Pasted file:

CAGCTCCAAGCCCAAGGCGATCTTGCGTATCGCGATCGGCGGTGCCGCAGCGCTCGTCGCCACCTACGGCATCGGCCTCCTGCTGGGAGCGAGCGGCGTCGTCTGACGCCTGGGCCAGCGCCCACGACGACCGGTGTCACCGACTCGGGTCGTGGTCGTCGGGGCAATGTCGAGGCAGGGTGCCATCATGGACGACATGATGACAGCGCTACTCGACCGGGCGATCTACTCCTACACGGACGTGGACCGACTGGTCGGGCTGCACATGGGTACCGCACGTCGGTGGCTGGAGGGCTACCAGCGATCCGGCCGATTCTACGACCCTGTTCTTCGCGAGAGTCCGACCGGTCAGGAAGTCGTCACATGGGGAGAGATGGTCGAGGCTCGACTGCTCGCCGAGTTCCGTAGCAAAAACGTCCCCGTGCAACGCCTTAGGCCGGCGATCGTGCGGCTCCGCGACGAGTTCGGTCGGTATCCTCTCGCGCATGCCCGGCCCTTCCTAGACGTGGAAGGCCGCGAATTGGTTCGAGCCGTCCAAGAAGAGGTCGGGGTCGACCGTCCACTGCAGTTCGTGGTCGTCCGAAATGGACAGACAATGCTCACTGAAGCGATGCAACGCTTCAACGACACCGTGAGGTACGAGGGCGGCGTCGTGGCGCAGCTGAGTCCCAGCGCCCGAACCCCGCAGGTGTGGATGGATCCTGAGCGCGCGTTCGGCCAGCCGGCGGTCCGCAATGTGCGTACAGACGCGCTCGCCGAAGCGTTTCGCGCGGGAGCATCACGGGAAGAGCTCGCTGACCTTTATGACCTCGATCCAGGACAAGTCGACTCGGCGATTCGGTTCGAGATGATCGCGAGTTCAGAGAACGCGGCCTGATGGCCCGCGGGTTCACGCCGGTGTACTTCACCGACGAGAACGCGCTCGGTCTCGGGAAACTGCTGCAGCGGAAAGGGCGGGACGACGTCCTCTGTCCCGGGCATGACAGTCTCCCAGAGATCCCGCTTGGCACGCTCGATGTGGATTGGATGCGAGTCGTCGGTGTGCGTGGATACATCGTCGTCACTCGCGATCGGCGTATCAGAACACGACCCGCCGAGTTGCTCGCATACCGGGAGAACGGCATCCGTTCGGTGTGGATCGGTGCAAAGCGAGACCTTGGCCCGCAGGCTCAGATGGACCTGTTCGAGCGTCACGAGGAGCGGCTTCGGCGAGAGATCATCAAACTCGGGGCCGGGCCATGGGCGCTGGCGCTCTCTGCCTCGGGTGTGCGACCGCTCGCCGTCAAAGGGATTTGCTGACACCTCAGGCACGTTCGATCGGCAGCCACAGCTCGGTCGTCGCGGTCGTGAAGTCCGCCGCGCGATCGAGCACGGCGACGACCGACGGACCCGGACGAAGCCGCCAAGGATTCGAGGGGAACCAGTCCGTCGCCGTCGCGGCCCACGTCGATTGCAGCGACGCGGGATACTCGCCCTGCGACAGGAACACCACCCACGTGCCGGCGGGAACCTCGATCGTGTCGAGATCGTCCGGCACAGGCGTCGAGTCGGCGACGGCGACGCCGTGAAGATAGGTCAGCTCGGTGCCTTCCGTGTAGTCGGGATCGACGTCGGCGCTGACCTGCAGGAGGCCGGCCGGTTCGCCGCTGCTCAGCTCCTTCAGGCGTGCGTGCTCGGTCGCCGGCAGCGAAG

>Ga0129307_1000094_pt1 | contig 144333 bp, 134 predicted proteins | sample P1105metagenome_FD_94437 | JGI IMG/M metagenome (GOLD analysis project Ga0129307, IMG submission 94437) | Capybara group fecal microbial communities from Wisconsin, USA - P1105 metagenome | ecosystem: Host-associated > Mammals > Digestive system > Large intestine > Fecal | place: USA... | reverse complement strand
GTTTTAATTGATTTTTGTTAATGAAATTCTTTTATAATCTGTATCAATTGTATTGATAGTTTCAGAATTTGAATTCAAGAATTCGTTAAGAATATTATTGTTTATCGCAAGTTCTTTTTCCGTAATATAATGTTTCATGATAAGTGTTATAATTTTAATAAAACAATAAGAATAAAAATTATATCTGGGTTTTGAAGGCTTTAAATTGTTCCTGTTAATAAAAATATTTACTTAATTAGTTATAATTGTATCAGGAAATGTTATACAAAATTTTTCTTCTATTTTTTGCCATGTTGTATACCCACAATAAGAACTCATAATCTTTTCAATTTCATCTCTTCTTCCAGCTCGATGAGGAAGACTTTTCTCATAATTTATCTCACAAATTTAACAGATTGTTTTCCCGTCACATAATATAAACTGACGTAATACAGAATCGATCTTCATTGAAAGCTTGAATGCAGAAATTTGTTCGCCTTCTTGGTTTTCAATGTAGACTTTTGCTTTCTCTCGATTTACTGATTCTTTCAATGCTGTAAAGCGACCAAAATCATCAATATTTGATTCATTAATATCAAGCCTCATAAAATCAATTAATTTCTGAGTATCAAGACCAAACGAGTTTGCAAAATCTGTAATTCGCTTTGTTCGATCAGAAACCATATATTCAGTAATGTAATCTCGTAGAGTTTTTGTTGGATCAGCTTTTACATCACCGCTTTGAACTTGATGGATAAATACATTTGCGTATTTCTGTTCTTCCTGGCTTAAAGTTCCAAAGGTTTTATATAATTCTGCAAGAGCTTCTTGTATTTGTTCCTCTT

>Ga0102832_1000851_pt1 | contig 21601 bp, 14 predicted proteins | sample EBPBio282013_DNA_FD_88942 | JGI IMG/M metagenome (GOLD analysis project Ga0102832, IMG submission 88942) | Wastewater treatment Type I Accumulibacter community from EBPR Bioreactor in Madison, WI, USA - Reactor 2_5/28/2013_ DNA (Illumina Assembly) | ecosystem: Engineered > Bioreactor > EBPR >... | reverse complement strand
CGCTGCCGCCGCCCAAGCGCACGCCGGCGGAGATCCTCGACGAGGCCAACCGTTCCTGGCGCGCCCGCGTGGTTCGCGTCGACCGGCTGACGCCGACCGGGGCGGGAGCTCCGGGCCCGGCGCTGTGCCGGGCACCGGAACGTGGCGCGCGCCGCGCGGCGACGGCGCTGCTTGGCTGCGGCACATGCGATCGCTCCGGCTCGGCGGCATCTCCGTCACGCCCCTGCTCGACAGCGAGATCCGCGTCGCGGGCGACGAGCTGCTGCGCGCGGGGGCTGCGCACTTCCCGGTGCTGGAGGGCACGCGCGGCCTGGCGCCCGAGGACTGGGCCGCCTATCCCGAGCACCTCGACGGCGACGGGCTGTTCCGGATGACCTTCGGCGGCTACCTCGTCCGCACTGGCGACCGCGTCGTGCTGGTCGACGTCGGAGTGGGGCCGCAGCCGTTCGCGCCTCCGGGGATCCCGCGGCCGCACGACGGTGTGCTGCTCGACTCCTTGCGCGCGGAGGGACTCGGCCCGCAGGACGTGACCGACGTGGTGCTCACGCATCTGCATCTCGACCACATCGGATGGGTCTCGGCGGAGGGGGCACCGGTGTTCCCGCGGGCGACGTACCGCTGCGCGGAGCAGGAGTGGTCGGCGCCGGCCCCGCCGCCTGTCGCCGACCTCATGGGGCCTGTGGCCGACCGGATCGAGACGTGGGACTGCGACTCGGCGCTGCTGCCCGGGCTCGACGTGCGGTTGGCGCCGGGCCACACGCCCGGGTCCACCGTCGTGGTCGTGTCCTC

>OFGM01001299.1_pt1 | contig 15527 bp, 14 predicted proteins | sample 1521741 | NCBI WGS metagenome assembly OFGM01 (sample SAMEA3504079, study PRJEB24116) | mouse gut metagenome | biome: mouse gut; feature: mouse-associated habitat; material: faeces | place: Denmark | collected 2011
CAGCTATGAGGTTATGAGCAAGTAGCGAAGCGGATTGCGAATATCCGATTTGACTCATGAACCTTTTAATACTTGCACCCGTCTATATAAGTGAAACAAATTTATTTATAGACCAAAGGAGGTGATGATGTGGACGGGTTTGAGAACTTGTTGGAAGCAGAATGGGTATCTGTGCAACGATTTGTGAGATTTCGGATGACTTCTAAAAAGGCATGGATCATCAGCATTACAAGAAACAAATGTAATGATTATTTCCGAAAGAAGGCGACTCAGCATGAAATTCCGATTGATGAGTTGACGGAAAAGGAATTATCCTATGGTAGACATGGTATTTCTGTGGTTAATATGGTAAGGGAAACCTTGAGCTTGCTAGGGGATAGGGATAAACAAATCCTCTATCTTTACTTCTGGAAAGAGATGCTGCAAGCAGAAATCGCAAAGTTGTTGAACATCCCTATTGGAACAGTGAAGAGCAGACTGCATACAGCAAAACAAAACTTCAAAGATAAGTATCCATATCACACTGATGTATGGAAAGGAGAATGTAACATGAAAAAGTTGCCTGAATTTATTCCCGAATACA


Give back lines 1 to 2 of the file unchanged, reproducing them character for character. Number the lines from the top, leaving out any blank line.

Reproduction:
CAGCTCCAAGCCCAAGGCGATCTTGCGTATCGCGATCGGCGGTGCCGCAGCGCTCGTCGCCACCTACGGCATCGGCCTCCTGCTGGGAGCGAGCGGCGTCGTCTGACGCCTGGGCCAGCGCCCACGACGACCGGTGTCACCGACTCGGGTCGTGGTCGTCGGGGCAATGTCGAGGCAGGGTGCCATCATGGACGACATGATGACAGCGCTACTCGACCGGGCGATCTACTCCTACACGGACGTGGACCGACTGGTCGGGCTGCACATGGGTACCGCACGTCGGTGGCTGGAGGGCTACCAGCGATCCGGCCGATTCTACGACCCTGTTCTTCGCGAGAGTCCGACCGGTCAGGAAGTCGTCACATGGGGAGAGATGGTCGAGGCTCGACTGCTCGCCGAGTTCCGTAGCAAAAACGTCCCCGTGCAACGCCTTAGGCCGGCGATCGTGCGGCTCCGCGACGAGTTCGGTCGGTATCCTCTCGCGCATGCCCGGCCCTTCCTAGACGTGGAAGGCCGCGAATTGGTTCGAGCCGTCCAAGAAGAGGTCGGGGTCGACCGTCCACTGCAGTTCGTGGTCGTCCGAAATGGACAGACAATGCTCACTGAAGCGATGCAACGCTTCAACGACACCGTGAGGTACGAGGGCGGCGTCGTGGCGCAGCTGAGTCCCAGCGCCCGAACCCCGCAGGTGTGGATGGATCCTGAGCGCGCGTTCGGCCAGCCGGCGGTCCGCAATGTGCGTACAGACGCGCTCGCCGAAGCGTTTCGCGCGGGAGCATCACGGGAAGAGCTCGCTGACCTTTATGACCTCGATCCAGGACAAGTCGACTCGGCGATTCGGTTCGAGATGATCGCGAGTTCAGAGAACGCGGCCTGATGGCCCGCGGGTTCACGCCGGTGTACTTCACCGACGAGAACGCGCTCGGTCTCGGGAAACTGCTGCAGCGGAAAGGGCGGGACGACGTCCTCTGTCCCGGGCATGACAGTCTCCCAGAGATCCCGCTTGGCACGCTCGATGTGGATTGGATGCGAGTCGTCGGTGTGCGTGGATACATCGTCGTCACTCGCGATCGGCGTATCAGAACACGACCCGCCGAGTTGCTCGCATACCGGGAGAACGGCATCCGTTCGGTGTGGATCGGTGCAAAGCGAGACCTTGGCCCGCAGGCTCAGATGGACCTGTTCGAGCGTCACGAGGAGCGGCTTCGGCGAGAGATCATCAAACTCGGGGCCGGGCCATGGGCGCTGGCGCTCTCTGCCTCGGGTGTGCGACCGCTCGCCGTCAAAGGGATTTGCTGACACCTCAGGCACGTTCGATCGGCAGCCACAGCTCGGTCGTCGCGGTCGTGAAGTCCGCCGCGCGATCGAGCACGGCGACGACCGACGGACCCGGACGAAGCCGCCAAGGATTCGAGGGGAACCAGTCCGTCGCCGTCGCGGCCCACGTCGATTGCAGCGACGCGGGATACTCGCCCTGCGACAGGAACACCACCCACGTGCCGGCGGGAACCTCGATCGTGTCGAGATCGTCCGGCACAGGCGTCGAGTCGGCGACGGCGACGCCGTGAAGATAGGTCAGCTCGGTGCCTTCCGTGTAGTCGGGATCGACGTCGGCGCTGACCTGCAGGAGGCCGGCCGGTTCGCCGCTGCTCAGCTCCTTCAGGCGTGCGTGCTCGGTCGCCGGCAGCGAAG

>Ga0129307_1000094_pt1 | contig 144333 bp, 134 predicted proteins | sample P1105metagenome_FD_94437 | JGI IMG/M metagenome (GOLD analysis project Ga0129307, IMG submission 94437) | Capybara group fecal microbial communities from Wisconsin, USA - P1105 metagenome | ecosystem: Host-associated > Mammals > Digestive system > Large intestine > Fecal | place: USA... | reverse complement strand